The Compact Collection  

This week's best CD releases

Rob Cowan
Friday 22 February 2002 01:00
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Mahler's massive Sixth Symphony runs the gamut of emotion from courageous resolve to inconsolable despair. It's one hell of a piece to get right and the simultaneous release of three very different interpretations helps explain why. The earliest is a bright-toned 1968 Bavarian Radio broadcast by the Radio Orchestra under Rafael Kubelik that runs neck and neck with a contemporaneous DG studio recording by the same artists. Both opt for the fast lane, forging forwards with relentless energy, though the live concert makes rather more sense of the speed. Mahler asks for vehemence and gets it, but the scherzo second movement – the overall tempo is very similar to the first – has a brightly lit quality that's anything but the prescribed "weighty". Kubelik opens the Andante with delectable sweetness, keeping the flow for the duration while the massive finale is swallowed whole. Of the three principal climaxes, two shatter under pressure from deafening hammer blows, though Kubelik's latest rivals drive the point home with even greater force, largely due to their superior sound quality.

By contrast, Baden-Baden's South-west German Radio Symphony, under the fiercely cerebral Michael Gielen, is almost obsessively dark. It is a slower reading than Kubelik's by some 12 minutes, and heavier on brass and percussion. Gielen and his players tread a strongly accented opening movement and make a meaty meal of the lyrical second subject (Alma Mahler's theme). The scherzo (if you can call it that) dances to a faltering gate, but it's the finale the lands the heftiest punch, especially the spooky opening and those joist-shaking climaxes, elements that anticipate Berg's Three Orchestral Pieces, Op 6. Disc two programmes Op 6 as a fill-up, as well as Brian Newbould's sensitive realisation of Schubert's late Andante in B minor. It's a typical piece of Gielen programming, this, with more questions asked than answered. All three performances are indelibly memorable.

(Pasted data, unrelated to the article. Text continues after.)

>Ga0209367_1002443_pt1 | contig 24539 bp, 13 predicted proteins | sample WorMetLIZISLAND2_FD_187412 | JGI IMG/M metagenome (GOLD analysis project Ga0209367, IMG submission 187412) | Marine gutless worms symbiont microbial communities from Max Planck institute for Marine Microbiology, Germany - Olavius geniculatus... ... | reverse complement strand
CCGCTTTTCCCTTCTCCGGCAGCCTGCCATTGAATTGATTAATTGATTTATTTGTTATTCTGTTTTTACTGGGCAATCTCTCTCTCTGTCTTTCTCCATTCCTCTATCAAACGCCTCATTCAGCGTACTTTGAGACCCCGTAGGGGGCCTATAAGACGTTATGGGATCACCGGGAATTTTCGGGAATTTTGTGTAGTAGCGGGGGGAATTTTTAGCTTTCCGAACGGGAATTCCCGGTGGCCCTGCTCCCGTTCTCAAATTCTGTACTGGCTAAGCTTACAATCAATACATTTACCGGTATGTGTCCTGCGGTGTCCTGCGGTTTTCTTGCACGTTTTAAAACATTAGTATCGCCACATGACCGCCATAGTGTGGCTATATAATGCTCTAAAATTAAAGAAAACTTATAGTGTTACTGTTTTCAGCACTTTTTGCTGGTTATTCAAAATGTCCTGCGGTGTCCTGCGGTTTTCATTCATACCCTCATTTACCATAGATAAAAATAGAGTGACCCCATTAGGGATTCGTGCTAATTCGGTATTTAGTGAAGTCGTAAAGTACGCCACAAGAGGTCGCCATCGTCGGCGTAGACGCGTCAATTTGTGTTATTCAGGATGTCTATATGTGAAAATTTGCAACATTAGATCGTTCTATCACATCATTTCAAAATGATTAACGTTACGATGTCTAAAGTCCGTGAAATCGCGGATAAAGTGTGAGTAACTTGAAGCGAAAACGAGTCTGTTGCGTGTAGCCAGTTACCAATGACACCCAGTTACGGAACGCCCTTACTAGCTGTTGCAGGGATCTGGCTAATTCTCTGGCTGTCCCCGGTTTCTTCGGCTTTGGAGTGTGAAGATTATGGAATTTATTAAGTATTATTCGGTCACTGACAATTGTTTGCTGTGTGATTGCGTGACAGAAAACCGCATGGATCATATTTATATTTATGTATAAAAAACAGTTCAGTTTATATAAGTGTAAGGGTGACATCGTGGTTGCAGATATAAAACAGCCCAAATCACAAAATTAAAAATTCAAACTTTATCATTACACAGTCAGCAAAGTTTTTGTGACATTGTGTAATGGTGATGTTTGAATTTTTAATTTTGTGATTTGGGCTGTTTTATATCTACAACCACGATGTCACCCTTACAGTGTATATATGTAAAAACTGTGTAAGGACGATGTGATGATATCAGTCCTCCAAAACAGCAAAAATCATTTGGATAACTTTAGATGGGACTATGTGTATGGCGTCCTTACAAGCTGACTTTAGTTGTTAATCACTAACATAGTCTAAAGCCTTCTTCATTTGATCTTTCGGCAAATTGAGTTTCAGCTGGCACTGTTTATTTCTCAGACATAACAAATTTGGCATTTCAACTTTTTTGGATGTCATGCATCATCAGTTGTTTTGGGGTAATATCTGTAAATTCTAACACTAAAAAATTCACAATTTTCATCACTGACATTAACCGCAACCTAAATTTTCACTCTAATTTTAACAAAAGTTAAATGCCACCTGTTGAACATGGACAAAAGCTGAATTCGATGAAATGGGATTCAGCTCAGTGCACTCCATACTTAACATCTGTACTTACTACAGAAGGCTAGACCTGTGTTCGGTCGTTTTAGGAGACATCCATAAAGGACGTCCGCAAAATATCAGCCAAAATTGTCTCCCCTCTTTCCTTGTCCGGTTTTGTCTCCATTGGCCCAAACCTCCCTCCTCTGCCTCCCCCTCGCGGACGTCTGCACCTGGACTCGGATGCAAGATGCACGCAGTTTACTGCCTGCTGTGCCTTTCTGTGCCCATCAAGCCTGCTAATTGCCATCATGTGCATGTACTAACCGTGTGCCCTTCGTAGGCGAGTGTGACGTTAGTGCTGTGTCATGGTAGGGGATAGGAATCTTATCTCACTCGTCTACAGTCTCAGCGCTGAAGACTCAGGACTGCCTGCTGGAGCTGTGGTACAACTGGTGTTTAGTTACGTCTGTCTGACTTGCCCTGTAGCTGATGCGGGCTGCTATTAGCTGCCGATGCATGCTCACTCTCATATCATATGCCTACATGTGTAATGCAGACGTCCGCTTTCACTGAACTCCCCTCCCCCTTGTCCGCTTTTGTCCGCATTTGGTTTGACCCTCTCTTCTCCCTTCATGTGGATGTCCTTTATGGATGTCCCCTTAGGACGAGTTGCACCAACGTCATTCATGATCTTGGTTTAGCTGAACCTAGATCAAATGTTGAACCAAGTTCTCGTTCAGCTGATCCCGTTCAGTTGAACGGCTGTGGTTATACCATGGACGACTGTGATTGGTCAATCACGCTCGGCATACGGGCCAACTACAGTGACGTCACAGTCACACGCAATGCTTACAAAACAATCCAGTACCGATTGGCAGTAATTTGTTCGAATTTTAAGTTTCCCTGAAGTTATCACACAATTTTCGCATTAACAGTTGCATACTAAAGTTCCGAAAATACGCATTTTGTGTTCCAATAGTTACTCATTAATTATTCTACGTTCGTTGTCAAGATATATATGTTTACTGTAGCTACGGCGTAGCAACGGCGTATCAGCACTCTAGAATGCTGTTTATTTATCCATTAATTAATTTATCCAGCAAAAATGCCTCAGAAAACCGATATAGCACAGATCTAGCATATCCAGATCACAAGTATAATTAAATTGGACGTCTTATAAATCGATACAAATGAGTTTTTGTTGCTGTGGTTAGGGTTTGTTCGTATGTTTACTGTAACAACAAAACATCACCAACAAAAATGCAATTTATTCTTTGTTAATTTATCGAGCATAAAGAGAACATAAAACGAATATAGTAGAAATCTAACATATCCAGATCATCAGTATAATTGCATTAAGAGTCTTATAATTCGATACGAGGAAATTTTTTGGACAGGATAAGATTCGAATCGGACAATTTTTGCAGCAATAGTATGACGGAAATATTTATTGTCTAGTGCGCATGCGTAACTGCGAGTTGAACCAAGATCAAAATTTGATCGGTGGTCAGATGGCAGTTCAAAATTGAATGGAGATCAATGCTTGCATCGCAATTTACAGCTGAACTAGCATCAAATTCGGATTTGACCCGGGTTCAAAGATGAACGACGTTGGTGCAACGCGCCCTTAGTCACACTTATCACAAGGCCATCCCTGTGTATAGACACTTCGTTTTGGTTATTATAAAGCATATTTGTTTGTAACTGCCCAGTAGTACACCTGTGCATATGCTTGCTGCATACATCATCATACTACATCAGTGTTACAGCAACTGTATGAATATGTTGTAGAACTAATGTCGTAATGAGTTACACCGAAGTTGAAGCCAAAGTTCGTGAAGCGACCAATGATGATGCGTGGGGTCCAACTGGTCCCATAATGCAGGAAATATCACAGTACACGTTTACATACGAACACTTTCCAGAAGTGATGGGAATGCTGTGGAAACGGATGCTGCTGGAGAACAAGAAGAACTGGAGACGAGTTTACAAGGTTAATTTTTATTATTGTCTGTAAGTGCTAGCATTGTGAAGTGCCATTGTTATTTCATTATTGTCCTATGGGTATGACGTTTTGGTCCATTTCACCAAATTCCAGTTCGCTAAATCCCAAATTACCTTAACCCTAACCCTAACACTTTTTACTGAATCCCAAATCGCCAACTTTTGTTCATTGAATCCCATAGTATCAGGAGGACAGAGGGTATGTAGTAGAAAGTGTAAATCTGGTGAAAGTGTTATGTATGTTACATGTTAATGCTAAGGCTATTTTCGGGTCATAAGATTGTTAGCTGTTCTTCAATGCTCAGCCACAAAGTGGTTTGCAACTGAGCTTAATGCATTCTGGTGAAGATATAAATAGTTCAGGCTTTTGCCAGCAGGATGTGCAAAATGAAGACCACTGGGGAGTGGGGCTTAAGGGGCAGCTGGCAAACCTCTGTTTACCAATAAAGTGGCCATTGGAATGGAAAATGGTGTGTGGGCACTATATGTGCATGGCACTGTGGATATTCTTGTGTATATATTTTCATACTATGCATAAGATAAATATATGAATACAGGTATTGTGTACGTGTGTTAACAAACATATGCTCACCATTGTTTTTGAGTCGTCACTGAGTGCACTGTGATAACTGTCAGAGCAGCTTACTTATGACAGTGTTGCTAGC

The third Sixth is the auspicious first instalment of a new Mahler cycle from Michael Tilson Thomas and the San Francisco Symphony. It's both lighter and marginally broader than Gielen's, less headstrong than Kubelik's and more refined than either. Warmly blended sound and superb execution make for a uniquely centred recording. The scherzo wears a wicked smile and the slow movement has a soft-focus quality that appeals.

Tilson Thomas is a master at phrase-shaping: he conjures luminous textures (like Kubelik, he spatially divides his violin desks), but I sensed that the inflamed core of this troubled masterpiece was being skilfully surveyed rather than lived. True, the sheer beauty of sound on offer is seductive, though for my money Gielen is a powerful first choice and Kubelik a more outgoing second. Both would rate highly among current recommendations, but remember that of the three versions under consideration (all honour the important first movement repeat) only Raphael Kubelik's performance is accommodated on a single disc.

Mahler: Symphony No 6 – Bavarian RSO/Kubelik (Audité/Priory 95.480)

Mahler: Symphony No 6/ Berg: Three Orchestral Pieces, Op 6/Schubert Andante in B minor D936A No. 2 – SWF SO Baden-Baden and Freiburg/ Gielen (Hänssler CD.91.029, 2CDs)

Mahler: Symphony No 6 – San Francisco SO/Tilson Thomas (SFS/Avante 821936-0001-2. Available 25 March from retail stores or direct from http://www.shopsfsymphony.org

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